City of Friends
This was an odd read for me. Initially I was really drawn to the characters and the story got off to a romping start. But somewhere the bottom dropped out of the novel and I found myself just reading to be “finished” not reading because I actually cared about the characters.
The book is, not surprisingly, about a group of friends. Women who went to university together and have remained intertwined in each other’s lives.
What was surprising was that they were older than the usual “chick lit” protagonists – in their late forties (so, not all that ‘old’). They have carers and children and the other problems of every day life.
One of the big problems that faces one of the characters is her mother’s diagnosis of dementia. It was pleasing to see this increasingly common disease acknowledged.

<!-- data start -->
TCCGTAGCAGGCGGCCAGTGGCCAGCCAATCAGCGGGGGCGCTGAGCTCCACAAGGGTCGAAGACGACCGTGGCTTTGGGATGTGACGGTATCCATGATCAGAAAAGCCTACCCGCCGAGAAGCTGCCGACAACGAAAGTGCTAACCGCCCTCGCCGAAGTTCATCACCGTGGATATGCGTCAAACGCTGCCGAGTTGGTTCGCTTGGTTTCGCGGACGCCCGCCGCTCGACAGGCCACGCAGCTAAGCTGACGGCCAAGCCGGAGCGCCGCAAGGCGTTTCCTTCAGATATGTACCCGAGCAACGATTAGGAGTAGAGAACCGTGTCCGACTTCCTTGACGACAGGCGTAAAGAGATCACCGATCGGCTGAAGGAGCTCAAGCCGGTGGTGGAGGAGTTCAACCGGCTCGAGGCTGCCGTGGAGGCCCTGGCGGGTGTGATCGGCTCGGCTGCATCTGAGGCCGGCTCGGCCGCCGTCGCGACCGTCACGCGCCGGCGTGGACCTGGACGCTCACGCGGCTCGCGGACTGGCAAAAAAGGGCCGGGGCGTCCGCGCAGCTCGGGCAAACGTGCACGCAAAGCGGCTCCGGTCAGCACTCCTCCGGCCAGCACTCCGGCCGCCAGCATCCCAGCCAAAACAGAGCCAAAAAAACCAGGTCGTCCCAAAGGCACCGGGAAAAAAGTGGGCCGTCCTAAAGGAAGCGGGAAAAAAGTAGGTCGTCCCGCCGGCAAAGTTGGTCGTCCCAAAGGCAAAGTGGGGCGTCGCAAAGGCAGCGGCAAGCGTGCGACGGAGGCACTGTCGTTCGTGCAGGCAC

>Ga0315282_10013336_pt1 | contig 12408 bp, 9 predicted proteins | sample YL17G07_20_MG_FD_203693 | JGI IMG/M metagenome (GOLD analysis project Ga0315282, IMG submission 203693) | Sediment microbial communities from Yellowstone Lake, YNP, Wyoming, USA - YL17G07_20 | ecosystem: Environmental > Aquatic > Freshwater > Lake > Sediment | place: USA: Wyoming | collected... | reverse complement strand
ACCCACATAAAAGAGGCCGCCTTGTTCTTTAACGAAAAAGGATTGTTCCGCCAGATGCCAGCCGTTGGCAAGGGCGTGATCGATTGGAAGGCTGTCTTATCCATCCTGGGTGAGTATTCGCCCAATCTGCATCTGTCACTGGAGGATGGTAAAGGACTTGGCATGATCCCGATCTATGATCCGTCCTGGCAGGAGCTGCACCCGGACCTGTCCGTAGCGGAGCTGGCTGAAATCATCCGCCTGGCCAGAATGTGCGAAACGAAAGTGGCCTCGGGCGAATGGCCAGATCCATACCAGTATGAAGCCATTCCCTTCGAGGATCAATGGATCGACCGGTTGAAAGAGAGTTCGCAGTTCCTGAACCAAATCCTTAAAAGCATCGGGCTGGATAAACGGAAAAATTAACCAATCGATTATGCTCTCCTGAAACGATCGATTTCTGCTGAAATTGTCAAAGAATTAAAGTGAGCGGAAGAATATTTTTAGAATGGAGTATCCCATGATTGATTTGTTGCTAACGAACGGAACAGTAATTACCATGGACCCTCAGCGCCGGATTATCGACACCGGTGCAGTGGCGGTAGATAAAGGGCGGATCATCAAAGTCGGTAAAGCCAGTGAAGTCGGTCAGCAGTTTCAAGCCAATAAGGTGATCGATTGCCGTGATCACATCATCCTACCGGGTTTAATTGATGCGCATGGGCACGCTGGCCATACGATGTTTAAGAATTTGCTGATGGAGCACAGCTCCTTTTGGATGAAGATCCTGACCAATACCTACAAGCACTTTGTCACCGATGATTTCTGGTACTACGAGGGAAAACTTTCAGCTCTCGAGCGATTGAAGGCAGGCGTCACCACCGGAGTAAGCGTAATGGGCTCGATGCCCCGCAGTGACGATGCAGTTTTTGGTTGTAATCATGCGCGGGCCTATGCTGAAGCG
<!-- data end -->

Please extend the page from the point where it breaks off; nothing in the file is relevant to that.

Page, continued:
Some of the relationships are tested throughout this novel and it adds a nice bit of tension without being too obvious. I was at times confused about how the relationships actually worked as there was no real ‘group’ scenes, yet the characters are all known to each other. This oversight (or choice) by the author left me feeling a little at odds as a good scene would have added some more depth to the story and perhaps explained some characters motivations a little more clearly.
The ending of the novel was also a little twee for my liking, however this genre does try to tidy away loose ends and ensure that the characters (and reader therefore) live ‘happily ever after’.
Overall this was an easy and enjoyable enough read and would certainly be a winner with fans of the authors previous works.
About the Author
Joanna Trollope is the author of many highly acclaimed and bestselling novels, including The Rector’s Wife, Marrying the Mistress and Daughters in Law. She was appointed OBE in 1996, and a trustee of the National Literacy Trust in in 2012. She has chaired the Whitbread and Orange Awards, as well as being a judge of many other literature prizes; she has been part of two DCMS panels on public libraries and is patron of numerous charities, including Meningitis Now, and Chawton House Library. In 2014, she updated Jane Austen’s Sense and Sensibility as the opening novel in the Austen Project. City of Friends is her twentieth novel.